Friday, July 07, 2006

Historical Statistics of the United States (HSUS) is the latest online miracle added to the University Library collection. The standard source for the quantitative facts of American history, the site includes the capability to customize and download tables of data. So, you can:

* Download tables in Excel or CSV; also download entire groups of tables as a zip file.
* Create custom tables; merge columns from multiple tables to create custom tables, which can also be downloaded, printed, or graphed.
* Advanced searching of the tables, their documentation, and essays.
* Full citation downloading in RIS, text, or CSV format.

Click here to learn more about HSUS. You never know, you could get hooked and become a specialist -- a Dr. HSUS.

The innumerate among you ought not to flinch, because the spreadsheet you likely have already (Excel, for example, which is usually bundled with MS Word) means, in essence, that you have a machine that can do the math for you, thereby putting the power of quantification at your fingertips. Feel the power!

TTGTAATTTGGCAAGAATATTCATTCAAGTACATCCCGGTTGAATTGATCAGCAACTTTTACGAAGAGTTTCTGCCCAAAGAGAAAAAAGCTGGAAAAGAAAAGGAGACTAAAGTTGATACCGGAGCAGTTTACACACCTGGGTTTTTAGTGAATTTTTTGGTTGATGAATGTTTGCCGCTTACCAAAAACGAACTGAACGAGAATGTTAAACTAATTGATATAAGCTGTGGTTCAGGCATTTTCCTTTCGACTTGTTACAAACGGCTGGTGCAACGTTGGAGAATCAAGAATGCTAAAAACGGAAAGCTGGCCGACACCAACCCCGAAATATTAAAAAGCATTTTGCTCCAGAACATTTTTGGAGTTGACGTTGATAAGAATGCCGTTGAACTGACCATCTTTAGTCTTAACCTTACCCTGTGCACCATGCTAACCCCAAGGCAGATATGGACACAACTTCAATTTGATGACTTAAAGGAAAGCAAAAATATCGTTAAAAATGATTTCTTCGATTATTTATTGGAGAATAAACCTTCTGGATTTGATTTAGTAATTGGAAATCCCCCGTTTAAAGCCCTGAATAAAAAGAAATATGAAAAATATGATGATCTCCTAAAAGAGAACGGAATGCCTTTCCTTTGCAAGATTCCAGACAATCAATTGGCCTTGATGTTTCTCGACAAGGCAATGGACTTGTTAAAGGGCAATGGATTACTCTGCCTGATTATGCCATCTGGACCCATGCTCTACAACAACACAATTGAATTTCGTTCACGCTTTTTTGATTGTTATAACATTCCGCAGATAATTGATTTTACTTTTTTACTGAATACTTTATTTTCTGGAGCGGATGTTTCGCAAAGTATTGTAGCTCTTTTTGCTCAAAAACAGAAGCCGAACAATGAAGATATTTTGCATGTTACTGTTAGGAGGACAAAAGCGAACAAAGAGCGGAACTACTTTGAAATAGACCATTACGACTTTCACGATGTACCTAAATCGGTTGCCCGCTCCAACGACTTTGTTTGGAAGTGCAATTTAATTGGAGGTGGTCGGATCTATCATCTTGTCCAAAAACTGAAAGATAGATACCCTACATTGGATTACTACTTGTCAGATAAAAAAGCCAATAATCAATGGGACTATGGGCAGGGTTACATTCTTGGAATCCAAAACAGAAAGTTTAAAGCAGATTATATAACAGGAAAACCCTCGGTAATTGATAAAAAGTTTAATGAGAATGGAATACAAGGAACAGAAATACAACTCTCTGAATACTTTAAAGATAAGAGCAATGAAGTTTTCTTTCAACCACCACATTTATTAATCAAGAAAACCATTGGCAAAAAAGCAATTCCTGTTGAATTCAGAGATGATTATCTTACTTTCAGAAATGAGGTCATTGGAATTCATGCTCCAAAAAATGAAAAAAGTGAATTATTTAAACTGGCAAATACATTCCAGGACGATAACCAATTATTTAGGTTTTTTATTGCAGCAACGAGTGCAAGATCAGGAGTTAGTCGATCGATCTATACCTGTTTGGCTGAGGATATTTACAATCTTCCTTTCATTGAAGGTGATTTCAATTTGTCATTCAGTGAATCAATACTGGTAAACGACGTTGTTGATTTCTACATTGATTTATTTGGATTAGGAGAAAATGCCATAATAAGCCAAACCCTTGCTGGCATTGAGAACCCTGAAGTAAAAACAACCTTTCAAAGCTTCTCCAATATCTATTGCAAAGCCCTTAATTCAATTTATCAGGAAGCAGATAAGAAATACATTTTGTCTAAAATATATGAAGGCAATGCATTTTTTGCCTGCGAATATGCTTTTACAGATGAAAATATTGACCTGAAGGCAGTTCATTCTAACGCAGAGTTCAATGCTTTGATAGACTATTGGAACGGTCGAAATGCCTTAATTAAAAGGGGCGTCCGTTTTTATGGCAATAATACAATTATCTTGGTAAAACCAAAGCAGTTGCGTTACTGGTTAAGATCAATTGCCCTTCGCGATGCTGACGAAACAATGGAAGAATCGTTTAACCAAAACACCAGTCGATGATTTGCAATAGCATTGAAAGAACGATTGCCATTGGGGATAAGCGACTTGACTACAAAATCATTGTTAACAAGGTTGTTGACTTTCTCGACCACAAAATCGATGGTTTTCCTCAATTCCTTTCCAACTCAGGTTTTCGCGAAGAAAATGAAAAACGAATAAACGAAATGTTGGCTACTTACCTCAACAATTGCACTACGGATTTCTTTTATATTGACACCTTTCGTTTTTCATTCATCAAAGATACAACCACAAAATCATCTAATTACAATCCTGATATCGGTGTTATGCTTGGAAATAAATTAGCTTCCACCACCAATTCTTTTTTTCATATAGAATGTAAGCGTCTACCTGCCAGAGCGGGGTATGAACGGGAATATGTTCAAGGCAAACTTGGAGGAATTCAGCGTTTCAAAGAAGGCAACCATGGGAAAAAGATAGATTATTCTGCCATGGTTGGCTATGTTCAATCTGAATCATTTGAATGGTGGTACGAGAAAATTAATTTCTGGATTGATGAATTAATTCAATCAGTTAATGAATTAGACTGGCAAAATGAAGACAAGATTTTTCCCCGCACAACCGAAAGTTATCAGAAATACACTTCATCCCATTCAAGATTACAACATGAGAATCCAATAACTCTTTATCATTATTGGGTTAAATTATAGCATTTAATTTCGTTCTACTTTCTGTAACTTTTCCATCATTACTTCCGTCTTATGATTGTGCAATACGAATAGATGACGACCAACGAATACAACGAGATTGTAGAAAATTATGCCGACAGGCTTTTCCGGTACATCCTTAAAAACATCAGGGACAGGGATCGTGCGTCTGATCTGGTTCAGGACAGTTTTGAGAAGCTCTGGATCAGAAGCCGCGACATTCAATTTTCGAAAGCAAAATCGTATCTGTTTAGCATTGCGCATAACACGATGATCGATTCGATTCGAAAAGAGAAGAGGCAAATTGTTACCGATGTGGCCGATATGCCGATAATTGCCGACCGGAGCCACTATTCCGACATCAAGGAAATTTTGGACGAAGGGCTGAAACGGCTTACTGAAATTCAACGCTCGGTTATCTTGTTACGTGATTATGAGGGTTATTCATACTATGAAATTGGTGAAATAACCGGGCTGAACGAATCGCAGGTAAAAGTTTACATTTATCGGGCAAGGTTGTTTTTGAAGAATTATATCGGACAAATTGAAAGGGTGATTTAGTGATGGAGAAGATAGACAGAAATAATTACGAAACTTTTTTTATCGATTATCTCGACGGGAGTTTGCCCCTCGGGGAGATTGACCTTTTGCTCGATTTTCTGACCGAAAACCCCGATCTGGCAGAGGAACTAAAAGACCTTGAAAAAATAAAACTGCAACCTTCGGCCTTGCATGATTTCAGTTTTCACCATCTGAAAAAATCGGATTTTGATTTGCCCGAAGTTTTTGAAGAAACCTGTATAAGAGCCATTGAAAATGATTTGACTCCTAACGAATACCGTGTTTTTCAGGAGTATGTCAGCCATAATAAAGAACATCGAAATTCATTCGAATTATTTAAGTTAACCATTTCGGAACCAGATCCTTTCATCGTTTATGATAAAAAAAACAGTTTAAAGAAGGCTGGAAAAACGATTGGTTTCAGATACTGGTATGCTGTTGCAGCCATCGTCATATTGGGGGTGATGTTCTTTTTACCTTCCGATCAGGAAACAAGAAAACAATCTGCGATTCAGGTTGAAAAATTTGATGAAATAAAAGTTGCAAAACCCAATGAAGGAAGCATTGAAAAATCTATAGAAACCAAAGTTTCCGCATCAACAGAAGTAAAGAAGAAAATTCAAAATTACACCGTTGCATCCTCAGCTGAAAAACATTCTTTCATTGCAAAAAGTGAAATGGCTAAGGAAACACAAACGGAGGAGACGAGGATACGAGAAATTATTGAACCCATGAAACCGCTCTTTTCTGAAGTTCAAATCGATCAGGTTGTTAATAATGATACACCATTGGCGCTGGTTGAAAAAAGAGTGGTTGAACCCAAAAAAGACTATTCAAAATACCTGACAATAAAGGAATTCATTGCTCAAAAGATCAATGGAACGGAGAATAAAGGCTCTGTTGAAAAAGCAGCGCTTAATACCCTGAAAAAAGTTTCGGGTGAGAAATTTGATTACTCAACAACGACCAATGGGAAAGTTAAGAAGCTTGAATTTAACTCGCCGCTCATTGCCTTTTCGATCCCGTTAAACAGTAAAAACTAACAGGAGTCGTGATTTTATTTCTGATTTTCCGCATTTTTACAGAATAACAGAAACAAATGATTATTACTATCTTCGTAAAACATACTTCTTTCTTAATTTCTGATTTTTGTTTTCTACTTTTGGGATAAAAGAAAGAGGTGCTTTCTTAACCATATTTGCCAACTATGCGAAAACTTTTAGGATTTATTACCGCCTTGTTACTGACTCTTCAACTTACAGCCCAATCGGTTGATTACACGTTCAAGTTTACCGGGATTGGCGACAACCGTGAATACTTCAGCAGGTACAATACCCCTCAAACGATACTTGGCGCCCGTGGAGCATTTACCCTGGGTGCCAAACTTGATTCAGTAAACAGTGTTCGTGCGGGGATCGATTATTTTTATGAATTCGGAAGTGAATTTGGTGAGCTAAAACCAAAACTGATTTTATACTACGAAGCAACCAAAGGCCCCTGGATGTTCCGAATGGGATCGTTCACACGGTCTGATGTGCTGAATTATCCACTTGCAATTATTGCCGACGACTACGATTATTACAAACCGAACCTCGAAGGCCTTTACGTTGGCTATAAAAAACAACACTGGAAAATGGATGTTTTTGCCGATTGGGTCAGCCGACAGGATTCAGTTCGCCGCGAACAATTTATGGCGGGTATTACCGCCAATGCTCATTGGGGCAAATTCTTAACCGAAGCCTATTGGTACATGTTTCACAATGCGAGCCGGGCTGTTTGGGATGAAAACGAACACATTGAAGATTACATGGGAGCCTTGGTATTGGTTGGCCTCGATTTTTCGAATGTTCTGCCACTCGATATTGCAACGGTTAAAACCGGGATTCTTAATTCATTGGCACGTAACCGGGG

If you are new to spreadsheets, by the way, your friends at Google are beginning to make available their own free Google Spreadsheet, which is very easy to use. Being internet-based, it allows you to share your number crunching activities with all designated Google-spreadsheet-equipped friends (or colleagues or students or classmates, whether friends or not), and it is also a simple matter to save your work to your own hard drive for smooth integration in and out of Excel and other heavier-duty terrestrially-based spreadsheets. You probably need one of Google's e-mail (GMail) accounts to use the spreadsheet, but that is free too, and worth having if only for this purpose. Click here to learn more.